Curetis and OpGen announced that the two companies have entered into a definitive agreement to combine businesses.
The transaction will be structured as an acquisition by OpGen of Curetis GmbH, a subsidiary of Curetis that owns all of the Curetis business. Upon closing of the transaction, which is expected in early 2020, Curetis GMbH will become a wholly owned subsidiary of OpGen.
The acquisition will create a transatlantic, US-headquartered, listed company with a commercial-stage molecular diagnostics and bioinformatics franchise and a pipeline focusing on infectious diseases and antimicrobial resistance, the firms said in a statement.
The combined company will be headquartered in Gaithersburg, Maryland with European operations run from Holzgerlingen, Germany. The Ares Genetics subsidiary of Curetis will continue its bioinformatics and next-generation sequencing service laboratory operations in Vienna, Austria.
“We are convinced that the combination of OpGen and Curetis will help maximize value for our stockholders and will result in an organization with a robust pipeline of molecular diagnostic and bioinformatics products, significant management experience, and proprietary assets for developing and commercializing novel data-driven solutions in infectious disease diagnostics,” Evan Jones, OpGen’s chairman, president, and CEO, said in a statement.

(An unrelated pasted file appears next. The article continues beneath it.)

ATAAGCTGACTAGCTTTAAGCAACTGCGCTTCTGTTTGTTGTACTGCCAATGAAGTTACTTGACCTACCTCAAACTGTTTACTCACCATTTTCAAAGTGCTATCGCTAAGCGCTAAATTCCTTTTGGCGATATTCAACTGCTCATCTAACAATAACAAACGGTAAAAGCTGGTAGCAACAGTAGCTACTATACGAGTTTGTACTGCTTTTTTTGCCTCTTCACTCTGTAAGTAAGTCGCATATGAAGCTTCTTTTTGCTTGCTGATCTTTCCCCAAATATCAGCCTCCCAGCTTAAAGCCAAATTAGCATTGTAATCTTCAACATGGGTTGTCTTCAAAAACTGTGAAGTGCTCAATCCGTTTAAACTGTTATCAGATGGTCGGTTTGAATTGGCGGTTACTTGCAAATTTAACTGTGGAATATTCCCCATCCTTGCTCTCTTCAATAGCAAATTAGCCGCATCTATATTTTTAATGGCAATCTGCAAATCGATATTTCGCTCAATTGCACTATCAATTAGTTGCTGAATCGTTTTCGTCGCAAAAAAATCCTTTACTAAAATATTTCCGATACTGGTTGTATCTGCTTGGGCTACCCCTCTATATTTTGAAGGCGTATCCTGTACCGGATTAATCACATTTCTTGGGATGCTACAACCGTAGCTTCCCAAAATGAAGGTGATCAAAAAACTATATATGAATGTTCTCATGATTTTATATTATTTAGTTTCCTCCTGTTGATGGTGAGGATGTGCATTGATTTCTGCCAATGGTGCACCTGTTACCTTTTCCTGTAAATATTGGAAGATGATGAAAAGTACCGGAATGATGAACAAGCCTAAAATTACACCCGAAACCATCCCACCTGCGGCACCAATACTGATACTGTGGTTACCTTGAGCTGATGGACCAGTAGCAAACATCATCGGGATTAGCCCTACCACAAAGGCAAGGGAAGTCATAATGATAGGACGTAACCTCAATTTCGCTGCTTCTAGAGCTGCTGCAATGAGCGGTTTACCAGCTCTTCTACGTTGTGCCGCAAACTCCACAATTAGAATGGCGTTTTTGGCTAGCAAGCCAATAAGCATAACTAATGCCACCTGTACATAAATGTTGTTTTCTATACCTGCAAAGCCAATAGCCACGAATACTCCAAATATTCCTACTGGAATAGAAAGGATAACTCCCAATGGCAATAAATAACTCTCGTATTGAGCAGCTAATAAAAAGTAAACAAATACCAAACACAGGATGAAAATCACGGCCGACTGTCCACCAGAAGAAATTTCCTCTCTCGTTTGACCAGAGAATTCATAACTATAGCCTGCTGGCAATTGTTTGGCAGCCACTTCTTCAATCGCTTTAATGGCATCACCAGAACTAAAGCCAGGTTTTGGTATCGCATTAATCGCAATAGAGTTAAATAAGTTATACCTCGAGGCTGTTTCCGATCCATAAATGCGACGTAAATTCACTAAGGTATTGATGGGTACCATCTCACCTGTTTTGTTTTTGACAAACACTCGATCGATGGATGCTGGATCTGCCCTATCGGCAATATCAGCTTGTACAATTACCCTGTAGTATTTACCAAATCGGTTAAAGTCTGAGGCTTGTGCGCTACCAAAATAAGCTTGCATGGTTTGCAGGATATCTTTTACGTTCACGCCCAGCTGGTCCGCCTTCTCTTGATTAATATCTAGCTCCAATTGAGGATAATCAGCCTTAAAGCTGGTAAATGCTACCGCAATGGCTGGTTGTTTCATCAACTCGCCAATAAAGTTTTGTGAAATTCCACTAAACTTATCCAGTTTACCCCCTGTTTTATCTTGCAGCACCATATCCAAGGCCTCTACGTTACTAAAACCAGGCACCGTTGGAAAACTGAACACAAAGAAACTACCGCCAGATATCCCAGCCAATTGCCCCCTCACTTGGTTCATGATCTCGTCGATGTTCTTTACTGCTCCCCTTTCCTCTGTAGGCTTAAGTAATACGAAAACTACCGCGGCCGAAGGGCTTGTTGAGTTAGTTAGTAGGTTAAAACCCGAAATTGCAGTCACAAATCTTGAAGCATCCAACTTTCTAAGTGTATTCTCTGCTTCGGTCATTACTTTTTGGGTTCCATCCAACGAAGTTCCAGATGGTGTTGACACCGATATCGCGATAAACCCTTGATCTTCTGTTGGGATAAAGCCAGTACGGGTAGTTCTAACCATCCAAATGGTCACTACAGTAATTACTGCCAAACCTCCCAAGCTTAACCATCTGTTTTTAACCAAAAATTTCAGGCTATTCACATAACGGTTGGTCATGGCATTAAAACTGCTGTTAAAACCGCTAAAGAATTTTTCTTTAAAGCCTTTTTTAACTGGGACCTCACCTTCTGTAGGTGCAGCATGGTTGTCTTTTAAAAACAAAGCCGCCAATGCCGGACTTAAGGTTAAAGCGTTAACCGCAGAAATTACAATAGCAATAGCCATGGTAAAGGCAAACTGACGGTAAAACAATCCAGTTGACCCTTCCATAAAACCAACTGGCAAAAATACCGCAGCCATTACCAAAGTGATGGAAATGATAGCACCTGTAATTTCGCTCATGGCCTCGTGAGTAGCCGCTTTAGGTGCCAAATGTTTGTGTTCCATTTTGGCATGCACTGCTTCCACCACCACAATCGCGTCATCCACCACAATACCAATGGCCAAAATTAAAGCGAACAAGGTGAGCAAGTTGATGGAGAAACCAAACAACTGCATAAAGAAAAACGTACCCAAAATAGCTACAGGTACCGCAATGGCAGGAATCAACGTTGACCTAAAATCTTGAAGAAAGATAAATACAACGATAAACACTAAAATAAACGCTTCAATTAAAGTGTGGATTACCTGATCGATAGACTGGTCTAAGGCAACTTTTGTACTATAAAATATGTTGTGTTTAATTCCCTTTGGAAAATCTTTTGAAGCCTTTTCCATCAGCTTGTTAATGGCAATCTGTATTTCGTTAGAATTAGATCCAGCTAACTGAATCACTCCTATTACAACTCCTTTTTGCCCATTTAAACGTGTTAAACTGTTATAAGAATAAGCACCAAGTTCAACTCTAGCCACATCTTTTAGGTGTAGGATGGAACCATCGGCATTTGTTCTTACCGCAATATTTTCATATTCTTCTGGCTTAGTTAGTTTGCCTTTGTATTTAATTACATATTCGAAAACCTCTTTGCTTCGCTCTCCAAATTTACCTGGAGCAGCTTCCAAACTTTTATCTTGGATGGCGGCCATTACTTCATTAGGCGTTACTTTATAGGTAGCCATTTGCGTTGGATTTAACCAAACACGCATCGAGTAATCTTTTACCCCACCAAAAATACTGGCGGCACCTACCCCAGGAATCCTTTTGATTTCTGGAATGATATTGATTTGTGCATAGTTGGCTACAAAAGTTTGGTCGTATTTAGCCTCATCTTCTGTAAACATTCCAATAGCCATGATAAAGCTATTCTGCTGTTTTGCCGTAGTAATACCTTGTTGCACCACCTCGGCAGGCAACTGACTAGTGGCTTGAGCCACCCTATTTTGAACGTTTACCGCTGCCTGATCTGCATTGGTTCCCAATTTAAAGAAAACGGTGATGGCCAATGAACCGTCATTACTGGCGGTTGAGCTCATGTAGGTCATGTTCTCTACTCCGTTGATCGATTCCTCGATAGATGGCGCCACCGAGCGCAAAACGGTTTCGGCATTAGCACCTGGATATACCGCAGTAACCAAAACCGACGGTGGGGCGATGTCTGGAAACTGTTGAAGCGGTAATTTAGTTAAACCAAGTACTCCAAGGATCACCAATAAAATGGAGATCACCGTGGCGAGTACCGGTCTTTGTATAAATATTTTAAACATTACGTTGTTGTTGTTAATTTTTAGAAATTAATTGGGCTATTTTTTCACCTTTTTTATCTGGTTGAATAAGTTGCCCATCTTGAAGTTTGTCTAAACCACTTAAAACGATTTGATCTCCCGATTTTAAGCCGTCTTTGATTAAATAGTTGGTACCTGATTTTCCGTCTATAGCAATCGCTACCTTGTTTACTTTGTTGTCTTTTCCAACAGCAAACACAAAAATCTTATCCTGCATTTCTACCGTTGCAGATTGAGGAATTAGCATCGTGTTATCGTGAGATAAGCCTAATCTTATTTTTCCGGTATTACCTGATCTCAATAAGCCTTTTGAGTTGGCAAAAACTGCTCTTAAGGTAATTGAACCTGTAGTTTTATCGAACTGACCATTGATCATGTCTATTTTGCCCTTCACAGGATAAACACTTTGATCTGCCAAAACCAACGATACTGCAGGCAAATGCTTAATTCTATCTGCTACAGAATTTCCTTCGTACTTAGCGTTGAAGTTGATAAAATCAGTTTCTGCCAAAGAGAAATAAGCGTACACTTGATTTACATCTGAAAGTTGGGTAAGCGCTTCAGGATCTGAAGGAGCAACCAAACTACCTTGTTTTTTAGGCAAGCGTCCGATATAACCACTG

At the closing of the transaction, Curetis will be entitled to receive 2,662,564 new shares of common stock of OpGen reflecting a valuation of the combined business of roughly $24 million.
According to a statement, the initial main focuses for the combined company will be rapid diagnostics for lower respiratory infection and urinary tract infection, and bioinformatics and NGS services for AMR prediction with Ares Genetics and bioinformatics services based on OpGen’s Acuitas Lighthouse AMR knowledgebase.
Both companies had lately struggled to achieve a good valuation of their technologies and remain financially solvent. Curetis announced last year it would eliminate up to 30 percent of its global workforce as part of a strategic reorganization, and last month the company reported that it was delaying its financial reporting and had hired an investment bank to help it review strategic options for securing the money it needs to continue operations. OpGen meanwhile announced last week that it planned a reverse stock split after being notified it was non-compliant with minimum shareholder equity requirements.
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